Why Teams Should Never Use a Top Pick on a Tight End

2023 SEC Championship - Georgia v Alabama
2023 SEC Championship - Georgia v Alabama / Todd Kirkland/GettyImages

You should not want your favorite team to spend a top 10 pick on a tight end in the draft, no matter how good you think the player is. Recent history has proven that the success rate of hitting on a tight end at the top end of the draft is extremely rare. And even if your team does find a good tight end by using a top pick, they are not making a wise financial decision. Let's look deeper:

Almost every year we hear that "this tight end is different" and worthy of being a high pick. Well, over the last decade, almost every tight end taken in the first round hasn't been worth the selection, regardless of how highly they were touted coming out as prospects.

Kyle Pitts was called a "generational tight end prospect" by some of the most respected draft analysts out there. While it's too early to call him a bust, he hasn't lived up to being the 4th overall selection in the 2021 draft. TJ Hockenson and Eric Ebron were both disappointing for the Lions and weren't worth being selected in the top 10 of their respective drafts. Even going back to O.J Howard in the 2017 class, he was also considered a "generational" prospect. He never turned into the all-pro player that everyone expected. What this really shows us is that the tight end position is one of the hardest positions to evaluate.

The temptation to secure a dynamic tight end prospect like Brock Bowers, who is currently projected as a top-10 pick in the 2024 NFL Draft, is undeniable. His athleticism, elite run-after-the-catch ability, and huge production can be an easy sell that he is the missing piece to an elite offense. This article isn't about Brock Bowers the player; it's about the position he plays. Here are the main reasons not to take one early:

Cost Factor

Drafting a tight end in the top 10 comes with a hefty price tag. As NFL Network's Daniel Jeremiah pointed out recently on the "Move the Sticks" podcast, using a high pick means paying them a rookie contract comparable to the league's top tight ends. Essentially, you're not saving money at the position. So why spend the high draft capital on one when you could just use that money to pay a veteran free-agent tight end who is already proven and draft another position?

Finding Gems Later in the Draft

The good news for NFL teams is that drafting a tight end in the later rounds has yielded far greater success stories. Players like Travis Kelce (3rd round), George Kittle (5th round), and Darren Waller (6th round) have all become offensive superstars, showing the value of patience while waiting to take one. You can still find elite tight end talent throughout the draft, not just concentrated in the top 10. This allows teams to prioritize other crucial positions early on, knowing they can still address the tight end position later without sacrificing valuable resources.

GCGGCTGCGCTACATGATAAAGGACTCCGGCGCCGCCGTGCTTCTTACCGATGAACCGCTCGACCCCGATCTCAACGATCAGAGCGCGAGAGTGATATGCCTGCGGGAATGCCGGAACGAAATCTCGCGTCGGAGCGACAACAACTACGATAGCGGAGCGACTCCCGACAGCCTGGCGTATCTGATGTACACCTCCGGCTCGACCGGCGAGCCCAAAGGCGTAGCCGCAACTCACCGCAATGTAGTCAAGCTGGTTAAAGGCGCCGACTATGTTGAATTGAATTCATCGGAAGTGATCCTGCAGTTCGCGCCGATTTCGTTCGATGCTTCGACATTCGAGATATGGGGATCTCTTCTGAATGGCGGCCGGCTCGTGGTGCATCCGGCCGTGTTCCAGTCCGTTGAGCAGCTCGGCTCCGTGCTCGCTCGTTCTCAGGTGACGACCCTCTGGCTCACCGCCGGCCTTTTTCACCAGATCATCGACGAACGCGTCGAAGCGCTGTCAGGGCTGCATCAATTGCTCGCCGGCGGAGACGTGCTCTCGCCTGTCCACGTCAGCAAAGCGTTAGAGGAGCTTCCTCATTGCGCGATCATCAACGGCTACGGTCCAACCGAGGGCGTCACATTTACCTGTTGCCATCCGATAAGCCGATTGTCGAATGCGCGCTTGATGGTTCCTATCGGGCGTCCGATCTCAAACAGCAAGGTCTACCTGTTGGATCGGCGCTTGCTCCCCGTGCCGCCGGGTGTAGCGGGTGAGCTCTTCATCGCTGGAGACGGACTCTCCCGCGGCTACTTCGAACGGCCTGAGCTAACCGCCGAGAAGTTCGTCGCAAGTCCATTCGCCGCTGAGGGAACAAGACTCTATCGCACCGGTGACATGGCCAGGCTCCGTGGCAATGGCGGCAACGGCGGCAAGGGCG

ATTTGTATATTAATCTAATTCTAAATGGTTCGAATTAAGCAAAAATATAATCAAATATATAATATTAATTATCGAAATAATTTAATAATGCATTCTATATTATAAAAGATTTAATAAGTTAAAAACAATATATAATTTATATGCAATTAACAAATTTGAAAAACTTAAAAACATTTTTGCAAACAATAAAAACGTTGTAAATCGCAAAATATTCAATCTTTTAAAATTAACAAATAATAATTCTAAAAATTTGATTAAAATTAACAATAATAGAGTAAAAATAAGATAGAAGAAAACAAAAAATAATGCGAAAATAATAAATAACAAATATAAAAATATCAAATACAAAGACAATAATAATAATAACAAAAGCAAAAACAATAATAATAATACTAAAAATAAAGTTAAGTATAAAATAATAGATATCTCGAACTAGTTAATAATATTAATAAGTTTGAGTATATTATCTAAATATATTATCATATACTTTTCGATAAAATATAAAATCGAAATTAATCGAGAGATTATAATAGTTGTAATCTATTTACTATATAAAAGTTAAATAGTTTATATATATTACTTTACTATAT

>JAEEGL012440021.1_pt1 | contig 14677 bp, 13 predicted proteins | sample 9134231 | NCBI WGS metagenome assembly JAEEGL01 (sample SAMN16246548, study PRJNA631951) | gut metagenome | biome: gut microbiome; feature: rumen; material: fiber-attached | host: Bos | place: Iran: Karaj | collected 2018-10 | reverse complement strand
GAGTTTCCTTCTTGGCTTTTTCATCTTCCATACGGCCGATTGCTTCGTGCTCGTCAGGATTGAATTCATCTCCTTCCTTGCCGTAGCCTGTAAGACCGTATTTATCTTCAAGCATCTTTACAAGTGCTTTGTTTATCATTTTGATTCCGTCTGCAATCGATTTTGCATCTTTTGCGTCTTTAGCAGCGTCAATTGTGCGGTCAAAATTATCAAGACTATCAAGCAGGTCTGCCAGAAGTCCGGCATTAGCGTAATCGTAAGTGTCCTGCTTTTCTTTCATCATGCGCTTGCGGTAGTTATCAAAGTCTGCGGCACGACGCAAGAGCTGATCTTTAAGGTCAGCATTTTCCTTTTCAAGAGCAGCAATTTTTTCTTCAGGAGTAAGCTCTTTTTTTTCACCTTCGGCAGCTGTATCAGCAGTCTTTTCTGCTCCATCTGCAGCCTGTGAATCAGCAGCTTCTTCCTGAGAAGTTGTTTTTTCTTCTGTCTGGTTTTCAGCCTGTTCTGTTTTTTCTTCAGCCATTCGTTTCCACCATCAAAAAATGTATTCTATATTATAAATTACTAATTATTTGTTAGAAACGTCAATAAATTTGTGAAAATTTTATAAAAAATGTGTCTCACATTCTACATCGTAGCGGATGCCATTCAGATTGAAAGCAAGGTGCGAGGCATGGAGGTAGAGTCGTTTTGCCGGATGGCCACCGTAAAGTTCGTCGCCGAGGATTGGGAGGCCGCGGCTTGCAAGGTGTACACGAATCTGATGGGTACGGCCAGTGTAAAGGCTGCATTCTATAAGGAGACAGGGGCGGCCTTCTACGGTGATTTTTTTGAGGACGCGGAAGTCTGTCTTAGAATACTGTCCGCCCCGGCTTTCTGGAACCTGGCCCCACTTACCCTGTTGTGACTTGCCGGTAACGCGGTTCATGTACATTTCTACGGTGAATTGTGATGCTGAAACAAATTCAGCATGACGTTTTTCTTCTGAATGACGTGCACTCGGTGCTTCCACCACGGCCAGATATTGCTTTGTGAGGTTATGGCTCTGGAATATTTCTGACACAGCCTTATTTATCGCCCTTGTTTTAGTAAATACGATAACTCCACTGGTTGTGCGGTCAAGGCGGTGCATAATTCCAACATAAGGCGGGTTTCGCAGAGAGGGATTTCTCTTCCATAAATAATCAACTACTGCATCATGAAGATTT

It is very similar to how running backs are treated by the NFL. It is very easy to find a running back on day three that can come in and be a day-one starter compared to other positions. Tight ends seem to be following the same trend in recent years.

Development Curve

Tight ends often require a longer development period compared to other positions. Their complex role demands learning blocking schemes, route running, and receiving skills, often taking several years to fully blossom. Unlike a pass rusher who can immediately put pressure on the quarterback or a cornerback who can shut down a receiver from day one, a high-drafted tight end might not contribute significantly early in their career. The delayed return on investment potential is one more reason not to spend a high pick on a tight end.

Positional Value

Investing a top-10 pick on a tight end limits resources available for addressing other crucial positions like offensive line, edge rusher, or cornerback. Players at these positions often have a higher chance of immediate and long-term impact compared to tight ends. Yes, if you have a Travis Kelce or a George Kittle, they have tremendous value. But an above-average tight end is nowhere near as valuable as an above-average tackle, edge rusher or cornerback.

Brock Bowers' Case

While Bowers is a talented prospect and one of the better prospects in recent memory, history suggests caution. He might require time to adjust to the NFL's demands, and drafting him in the top 10 comes with inherent risks. But, he is rare after the catch and was used in a unique role with Georgia. He was often used on reverses and handoffs, which only a team with an outlier at tight end would do. While undersized, he has fantastic speed and the ability to stretch the middle of a defense. He has great hands and was very productive at his time with the Bulldogs.

Investing in other positions with a higher success rate for immediate impact offers a more sustainable and successful approach to building a championship-caliber team, and you shouldn't want your favorite team to draft one early.